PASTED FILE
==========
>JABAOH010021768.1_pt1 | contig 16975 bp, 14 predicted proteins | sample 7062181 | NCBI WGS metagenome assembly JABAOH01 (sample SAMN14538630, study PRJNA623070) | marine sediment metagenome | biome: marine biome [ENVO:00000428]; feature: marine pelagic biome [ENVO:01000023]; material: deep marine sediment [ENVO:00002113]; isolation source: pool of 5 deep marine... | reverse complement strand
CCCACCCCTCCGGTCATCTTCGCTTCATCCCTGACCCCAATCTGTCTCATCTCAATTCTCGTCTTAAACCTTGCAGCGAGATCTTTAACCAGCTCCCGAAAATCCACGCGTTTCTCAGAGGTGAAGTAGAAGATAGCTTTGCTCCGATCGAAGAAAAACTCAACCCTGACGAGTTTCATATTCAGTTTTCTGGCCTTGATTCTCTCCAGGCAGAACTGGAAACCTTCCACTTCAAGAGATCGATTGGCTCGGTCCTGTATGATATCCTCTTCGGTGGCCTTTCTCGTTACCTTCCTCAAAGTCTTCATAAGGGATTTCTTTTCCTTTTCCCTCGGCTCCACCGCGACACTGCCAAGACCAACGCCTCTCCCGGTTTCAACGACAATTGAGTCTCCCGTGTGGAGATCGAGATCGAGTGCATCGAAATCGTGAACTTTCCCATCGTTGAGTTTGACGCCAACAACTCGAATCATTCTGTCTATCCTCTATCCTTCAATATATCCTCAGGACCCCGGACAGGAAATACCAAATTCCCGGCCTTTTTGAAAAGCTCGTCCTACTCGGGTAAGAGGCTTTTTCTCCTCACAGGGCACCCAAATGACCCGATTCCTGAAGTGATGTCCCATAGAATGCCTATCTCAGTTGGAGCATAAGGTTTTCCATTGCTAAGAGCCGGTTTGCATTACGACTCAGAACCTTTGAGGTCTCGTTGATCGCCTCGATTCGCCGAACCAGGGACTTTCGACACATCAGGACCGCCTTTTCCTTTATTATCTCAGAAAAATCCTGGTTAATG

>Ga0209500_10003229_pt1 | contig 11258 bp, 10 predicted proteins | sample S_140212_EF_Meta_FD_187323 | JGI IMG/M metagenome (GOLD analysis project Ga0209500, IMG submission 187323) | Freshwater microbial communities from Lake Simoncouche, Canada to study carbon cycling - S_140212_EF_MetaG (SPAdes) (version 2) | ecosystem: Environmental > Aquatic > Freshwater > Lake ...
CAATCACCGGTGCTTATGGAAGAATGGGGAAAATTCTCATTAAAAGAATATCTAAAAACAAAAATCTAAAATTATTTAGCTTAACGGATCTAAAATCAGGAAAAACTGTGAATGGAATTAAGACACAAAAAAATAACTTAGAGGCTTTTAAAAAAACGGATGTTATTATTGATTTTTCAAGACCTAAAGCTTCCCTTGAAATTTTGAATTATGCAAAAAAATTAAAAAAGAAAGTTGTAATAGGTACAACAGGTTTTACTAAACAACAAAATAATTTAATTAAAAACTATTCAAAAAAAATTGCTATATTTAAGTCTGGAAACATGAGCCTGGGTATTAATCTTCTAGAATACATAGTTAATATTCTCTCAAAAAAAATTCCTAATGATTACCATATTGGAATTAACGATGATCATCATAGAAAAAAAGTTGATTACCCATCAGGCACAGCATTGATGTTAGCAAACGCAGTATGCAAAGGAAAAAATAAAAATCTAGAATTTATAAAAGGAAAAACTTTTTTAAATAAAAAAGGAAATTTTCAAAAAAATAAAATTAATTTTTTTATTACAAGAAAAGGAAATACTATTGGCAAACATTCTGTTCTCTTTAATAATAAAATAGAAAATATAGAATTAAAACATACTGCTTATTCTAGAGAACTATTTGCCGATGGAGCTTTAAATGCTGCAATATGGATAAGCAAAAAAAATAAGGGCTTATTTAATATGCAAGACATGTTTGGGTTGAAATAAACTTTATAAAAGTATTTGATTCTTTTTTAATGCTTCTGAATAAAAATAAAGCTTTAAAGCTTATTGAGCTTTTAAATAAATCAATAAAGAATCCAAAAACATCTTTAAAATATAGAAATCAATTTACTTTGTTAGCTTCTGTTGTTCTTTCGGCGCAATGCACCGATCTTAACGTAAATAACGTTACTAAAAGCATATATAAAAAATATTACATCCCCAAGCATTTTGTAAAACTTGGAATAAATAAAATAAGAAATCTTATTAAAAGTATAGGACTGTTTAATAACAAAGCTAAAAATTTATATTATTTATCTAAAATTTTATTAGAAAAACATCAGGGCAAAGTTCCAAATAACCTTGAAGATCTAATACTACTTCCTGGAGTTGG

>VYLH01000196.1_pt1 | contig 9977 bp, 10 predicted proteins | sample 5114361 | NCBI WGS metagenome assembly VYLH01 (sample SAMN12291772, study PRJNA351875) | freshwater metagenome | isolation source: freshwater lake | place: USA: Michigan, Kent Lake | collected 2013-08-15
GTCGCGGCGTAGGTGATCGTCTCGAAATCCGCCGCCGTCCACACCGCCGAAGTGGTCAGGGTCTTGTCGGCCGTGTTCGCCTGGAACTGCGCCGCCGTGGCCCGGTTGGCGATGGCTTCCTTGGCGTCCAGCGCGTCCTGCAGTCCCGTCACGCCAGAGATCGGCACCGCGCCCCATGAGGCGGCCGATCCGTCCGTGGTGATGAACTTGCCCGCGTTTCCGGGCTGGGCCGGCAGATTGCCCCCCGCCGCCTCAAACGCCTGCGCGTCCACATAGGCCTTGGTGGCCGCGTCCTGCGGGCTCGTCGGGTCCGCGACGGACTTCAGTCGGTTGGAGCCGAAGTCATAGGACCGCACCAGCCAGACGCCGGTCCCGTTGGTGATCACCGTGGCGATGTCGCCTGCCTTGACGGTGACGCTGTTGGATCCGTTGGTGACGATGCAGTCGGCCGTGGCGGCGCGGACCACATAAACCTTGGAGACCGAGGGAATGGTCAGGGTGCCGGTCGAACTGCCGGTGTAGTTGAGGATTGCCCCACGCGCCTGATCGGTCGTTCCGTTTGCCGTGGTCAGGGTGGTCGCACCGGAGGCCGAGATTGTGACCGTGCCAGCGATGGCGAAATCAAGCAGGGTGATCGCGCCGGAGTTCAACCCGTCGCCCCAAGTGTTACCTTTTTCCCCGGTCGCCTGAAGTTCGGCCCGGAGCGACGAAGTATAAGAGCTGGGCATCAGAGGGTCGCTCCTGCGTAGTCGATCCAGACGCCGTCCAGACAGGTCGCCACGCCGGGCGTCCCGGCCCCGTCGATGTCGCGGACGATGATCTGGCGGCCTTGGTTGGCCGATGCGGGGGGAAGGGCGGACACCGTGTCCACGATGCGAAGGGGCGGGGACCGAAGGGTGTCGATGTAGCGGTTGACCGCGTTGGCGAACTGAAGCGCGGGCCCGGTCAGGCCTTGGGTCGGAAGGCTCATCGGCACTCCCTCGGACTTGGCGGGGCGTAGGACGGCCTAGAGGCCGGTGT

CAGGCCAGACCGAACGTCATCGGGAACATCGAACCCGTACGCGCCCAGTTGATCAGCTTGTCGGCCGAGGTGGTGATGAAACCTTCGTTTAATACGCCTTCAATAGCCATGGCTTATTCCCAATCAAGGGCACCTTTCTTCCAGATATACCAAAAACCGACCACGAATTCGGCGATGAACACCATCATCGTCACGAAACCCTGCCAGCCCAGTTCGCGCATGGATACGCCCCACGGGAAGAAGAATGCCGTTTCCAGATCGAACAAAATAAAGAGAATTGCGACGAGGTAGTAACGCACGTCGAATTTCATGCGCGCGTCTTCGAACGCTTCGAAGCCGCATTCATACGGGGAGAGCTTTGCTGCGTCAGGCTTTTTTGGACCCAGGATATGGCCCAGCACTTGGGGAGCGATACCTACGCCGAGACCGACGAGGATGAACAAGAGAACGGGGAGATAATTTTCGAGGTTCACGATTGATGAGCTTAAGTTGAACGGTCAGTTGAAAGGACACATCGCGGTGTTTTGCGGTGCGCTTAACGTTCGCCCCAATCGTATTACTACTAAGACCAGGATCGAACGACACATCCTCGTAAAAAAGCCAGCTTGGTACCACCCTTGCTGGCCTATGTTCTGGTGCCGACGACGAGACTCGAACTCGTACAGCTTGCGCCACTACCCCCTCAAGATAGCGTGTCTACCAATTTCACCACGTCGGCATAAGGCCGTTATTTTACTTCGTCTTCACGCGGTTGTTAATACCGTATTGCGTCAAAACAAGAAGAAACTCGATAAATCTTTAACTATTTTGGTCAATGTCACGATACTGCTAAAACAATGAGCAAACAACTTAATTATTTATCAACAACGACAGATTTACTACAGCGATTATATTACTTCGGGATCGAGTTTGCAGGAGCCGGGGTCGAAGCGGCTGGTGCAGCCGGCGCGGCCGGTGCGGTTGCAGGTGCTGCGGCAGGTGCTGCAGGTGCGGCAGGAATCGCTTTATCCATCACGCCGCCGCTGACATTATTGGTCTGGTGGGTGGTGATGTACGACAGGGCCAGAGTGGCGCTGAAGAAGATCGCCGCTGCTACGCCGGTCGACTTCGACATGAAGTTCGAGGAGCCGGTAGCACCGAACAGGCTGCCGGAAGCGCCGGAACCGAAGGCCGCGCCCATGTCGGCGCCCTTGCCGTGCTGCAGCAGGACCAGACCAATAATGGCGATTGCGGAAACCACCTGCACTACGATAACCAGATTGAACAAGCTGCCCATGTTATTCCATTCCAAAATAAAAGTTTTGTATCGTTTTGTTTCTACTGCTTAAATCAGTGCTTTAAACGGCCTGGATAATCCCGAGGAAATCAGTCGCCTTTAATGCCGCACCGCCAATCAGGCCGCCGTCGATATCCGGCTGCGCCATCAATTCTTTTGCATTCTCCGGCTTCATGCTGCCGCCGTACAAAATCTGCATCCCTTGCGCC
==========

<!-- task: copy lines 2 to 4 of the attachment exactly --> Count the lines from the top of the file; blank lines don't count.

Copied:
CCCACCCCTCCGGTCATCTTCGCTTCATCCCTGACCCCAATCTGTCTCATCTCAATTCTCGTCTTAAACCTTGCAGCGAGATCTTTAACCAGCTCCCGAAAATCCACGCGTTTCTCAGAGGTGAAGTAGAAGATAGCTTTGCTCCGATCGAAGAAAAACTCAACCCTGACGAGTTTCATATTCAGTTTTCTGGCCTTGATTCTCTCCAGGCAGAACTGGAAACCTTCCACTTCAAGAGATCGATTGGCTCGGTCCTGTATGATATCCTCTTCGGTGGCCTTTCTCGTTACCTTCCTCAAAGTCTTCATAAGGGATTTCTTTTCCTTTTCCCTCGGCTCCACCGCGACACTGCCAAGACCAACGCCTCTCCCGGTTTCAACGACAATTGAGTCTCCCGTGTGGAGATCGAGATCGAGTGCATCGAAATCGTGAACTTTCCCATCGTTGAGTTTGACGCCAACAACTCGAATCATTCTGTCTATCCTCTATCCTTCAATATATCCTCAGGACCCCGGACAGGAAATACCAAATTCCCGGCCTTTTTGAAAAGCTCGTCCTACTCGGGTAAGAGGCTTTTTCTCCTCACAGGGCACCCAAATGACCCGATTCCTGAAGTGATGTCCCATAGAATGCCTATCTCAGTTGGAGCATAAGGTTTTCCATTGCTAAGAGCCGGTTTGCATTACGACTCAGAACCTTTGAGGTCTCGTTGATCGCCTCGATTCGCCGAACCAGGGACTTTCGACACATCAGGACCGCCTTTTCCTTTATTATCTCAGAAAAATCCTGGTTAATG

>Ga0209500_10003229_pt1 | contig 11258 bp, 10 predicted proteins | sample S_140212_EF_Meta_FD_187323 | JGI IMG/M metagenome (GOLD analysis project Ga0209500, IMG submission 187323) | Freshwater microbial communities from Lake Simoncouche, Canada to study carbon cycling - S_140212_EF_MetaG (SPAdes) (version 2) | ecosystem: Environmental > Aquatic > Freshwater > Lake ...
CAATCACCGGTGCTTATGGAAGAATGGGGAAAATTCTCATTAAAAGAATATCTAAAAACAAAAATCTAAAATTATTTAGCTTAACGGATCTAAAATCAGGAAAAACTGTGAATGGAATTAAGACACAAAAAAATAACTTAGAGGCTTTTAAAAAAACGGATGTTATTATTGATTTTTCAAGACCTAAAGCTTCCCTTGAAATTTTGAATTATGCAAAAAAATTAAAAAAGAAAGTTGTAATAGGTACAACAGGTTTTACTAAACAACAAAATAATTTAATTAAAAACTATTCAAAAAAAATTGCTATATTTAAGTCTGGAAACATGAGCCTGGGTATTAATCTTCTAGAATACATAGTTAATATTCTCTCAAAAAAAATTCCTAATGATTACCATATTGGAATTAACGATGATCATCATAGAAAAAAAGTTGATTACCCATCAGGCACAGCATTGATGTTAGCAAACGCAGTATGCAAAGGAAAAAATAAAAATCTAGAATTTATAAAAGGAAAAACTTTTTTAAATAAAAAAGGAAATTTTCAAAAAAATAAAATTAATTTTTTTATTACAAGAAAAGGAAATACTATTGGCAAACATTCTGTTCTCTTTAATAATAAAATAGAAAATATAGAATTAAAACATACTGCTTATTCTAGAGAACTATTTGCCGATGGAGCTTTAAATGCTGCAATATGGATAAGCAAAAAAAATAAGGGCTTATTTAATATGCAAGACATGTTTGGGTTGAAATAAACTTTATAAAAGTATTTGATTCTTTTTTAATGCTTCTGAATAAAAATAAAGCTTTAAAGCTTATTGAGCTTTTAAATAAATCAATAAAGAATCCAAAAACATCTTTAAAATATAGAAATCAATTTACTTTGTTAGCTTCTGTTGTTCTTTCGGCGCAATGCACCGATCTTAACGTAAATAACGTTACTAAAAGCATATATAAAAAATATTACATCCCCAAGCATTTTGTAAAACTTGGAATAAATAAAATAAGAAATCTTATTAAAAGTATAGGACTGTTTAATAACAAAGCTAAAAATTTATATTATTTATCTAAAATTTTATTAGAAAAACATCAGGGCAAAGTTCCAAATAACCTTGAAGATCTAATACTACTTCCTGGAGTTGG